GRASSROOTS sports are left waiting to see what, if any, fall-out might affect their games in Ballarat.
Australian sport has been rocked by revelations of the increased use of banned performance enhancing drugs in professional sport – and links to organised crime in doing so.
While the shock continues to play out, Ballarat grassroots bosses must wait to see what pans out.
North Ballarat Rebels regional manager Phil Partington, in charge of the region’s talented TAC Cup under-18 players, and Ballarat Football League chief executive officer Rod Ward say the AFL has always led the way in professionalising Australian sport.
They both cite the AFL’s racial vilification and respect and responsibility programs, including respect for women, as key policy and would continue to follow existing education unless instructed otherwise.
And both reiterated that there had been no official finding on concerns with Essendon Football Club yet.
Mr Partington said Rebels undertook extensive drug education sessions on AFL Victoria fitness testing in March, ongoing sessions through the season and players called up to AFL under-18 national championships had further sessions.
Any player drafted must go through an AFL induction camp where players were further educated.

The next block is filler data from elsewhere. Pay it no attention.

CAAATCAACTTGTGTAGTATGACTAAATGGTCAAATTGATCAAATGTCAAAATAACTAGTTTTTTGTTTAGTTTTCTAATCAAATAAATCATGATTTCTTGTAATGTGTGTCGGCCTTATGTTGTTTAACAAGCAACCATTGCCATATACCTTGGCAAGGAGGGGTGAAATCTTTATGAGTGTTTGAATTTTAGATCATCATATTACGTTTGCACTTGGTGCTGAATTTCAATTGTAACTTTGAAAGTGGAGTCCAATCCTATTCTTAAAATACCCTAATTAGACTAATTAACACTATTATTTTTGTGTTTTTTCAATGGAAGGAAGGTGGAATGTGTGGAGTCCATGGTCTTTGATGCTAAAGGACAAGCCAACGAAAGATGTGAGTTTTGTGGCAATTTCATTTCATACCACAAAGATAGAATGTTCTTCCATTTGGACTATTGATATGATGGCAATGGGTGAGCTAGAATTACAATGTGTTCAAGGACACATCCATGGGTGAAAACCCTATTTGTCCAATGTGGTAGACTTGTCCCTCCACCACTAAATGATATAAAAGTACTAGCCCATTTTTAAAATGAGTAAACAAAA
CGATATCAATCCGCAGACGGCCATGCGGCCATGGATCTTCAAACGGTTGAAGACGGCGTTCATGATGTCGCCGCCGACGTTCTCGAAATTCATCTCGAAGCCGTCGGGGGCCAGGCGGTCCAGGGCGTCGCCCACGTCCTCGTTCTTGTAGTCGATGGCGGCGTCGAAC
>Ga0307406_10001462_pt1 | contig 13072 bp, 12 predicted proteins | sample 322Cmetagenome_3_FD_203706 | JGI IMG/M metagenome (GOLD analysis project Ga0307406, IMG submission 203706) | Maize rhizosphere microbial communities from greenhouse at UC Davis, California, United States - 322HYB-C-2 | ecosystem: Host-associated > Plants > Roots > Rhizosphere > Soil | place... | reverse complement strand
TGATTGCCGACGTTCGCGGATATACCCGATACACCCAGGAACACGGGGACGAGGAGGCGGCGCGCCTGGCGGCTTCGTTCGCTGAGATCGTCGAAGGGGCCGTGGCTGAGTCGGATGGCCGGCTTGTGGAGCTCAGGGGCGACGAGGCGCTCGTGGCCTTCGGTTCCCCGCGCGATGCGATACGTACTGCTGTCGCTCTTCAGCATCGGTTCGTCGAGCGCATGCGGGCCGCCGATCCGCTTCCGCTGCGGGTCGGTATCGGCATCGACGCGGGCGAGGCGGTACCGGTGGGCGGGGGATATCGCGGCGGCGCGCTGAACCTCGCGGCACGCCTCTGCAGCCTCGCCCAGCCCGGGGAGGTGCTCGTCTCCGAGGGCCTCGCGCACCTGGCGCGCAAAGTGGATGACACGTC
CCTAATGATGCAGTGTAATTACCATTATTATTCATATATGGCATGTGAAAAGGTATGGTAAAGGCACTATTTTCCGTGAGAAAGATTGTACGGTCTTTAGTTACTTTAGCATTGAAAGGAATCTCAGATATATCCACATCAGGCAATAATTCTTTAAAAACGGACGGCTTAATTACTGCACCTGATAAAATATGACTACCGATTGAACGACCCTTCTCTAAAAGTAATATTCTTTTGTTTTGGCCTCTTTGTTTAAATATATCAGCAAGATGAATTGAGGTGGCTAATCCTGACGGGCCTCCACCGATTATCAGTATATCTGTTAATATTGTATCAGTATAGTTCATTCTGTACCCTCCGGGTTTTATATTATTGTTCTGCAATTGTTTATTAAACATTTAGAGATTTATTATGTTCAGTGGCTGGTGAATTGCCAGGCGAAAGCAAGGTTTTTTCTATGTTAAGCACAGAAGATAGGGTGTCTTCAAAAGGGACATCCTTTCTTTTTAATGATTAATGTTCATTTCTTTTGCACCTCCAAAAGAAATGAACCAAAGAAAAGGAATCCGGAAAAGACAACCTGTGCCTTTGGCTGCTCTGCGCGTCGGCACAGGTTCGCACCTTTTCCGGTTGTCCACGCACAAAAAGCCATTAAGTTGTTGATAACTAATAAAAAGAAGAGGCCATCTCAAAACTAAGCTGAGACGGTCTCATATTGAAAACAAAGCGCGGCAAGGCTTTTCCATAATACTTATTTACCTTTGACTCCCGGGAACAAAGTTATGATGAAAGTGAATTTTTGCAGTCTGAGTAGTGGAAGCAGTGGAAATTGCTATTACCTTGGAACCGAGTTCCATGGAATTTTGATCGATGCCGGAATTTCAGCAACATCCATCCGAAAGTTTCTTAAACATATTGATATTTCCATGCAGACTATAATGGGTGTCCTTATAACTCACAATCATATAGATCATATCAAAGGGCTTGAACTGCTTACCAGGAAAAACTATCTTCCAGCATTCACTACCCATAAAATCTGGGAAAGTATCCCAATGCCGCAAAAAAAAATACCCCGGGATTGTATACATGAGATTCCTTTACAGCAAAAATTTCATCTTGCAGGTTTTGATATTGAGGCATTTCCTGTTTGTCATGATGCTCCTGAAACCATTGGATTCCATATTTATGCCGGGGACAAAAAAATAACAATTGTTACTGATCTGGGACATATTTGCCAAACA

“They get the education – at the end of the day, it’s an athlete’s responsibility,” Mr Partington said.
“They’re educated enough to know what they can and can’t take.
“At the Rebels we don’t encourage any supplements – our boys don’t even drink those caffeine drinks.”
BFL boss Rod Ward said it was impossible to say what impact this week’s revelations might have on country football.
Mr Ward said the BFL ran more training programs than any other country football league in Australia, including the use of drugs and alcohol on mental health.
“It’s not because we’re worried about the behaviour of our Ballarat Football League players but we feel that through football, we have the ability to affect change,” Mr Ward said.
Branching into other grassroots sports, Sports Central program manager Michael Flynn said their main message was for all sporting clubs to support a positive culture and to promote the right pathways in Ballarat sport.
Sports Central has established programs in alcohol, smoking and healthy eating awareness.
Mr Flynn said programs were based on evidence and any new policies and procedures on sporting supplements would depend largely on how ASADA’s findings panned out.
More on the scandal in Sport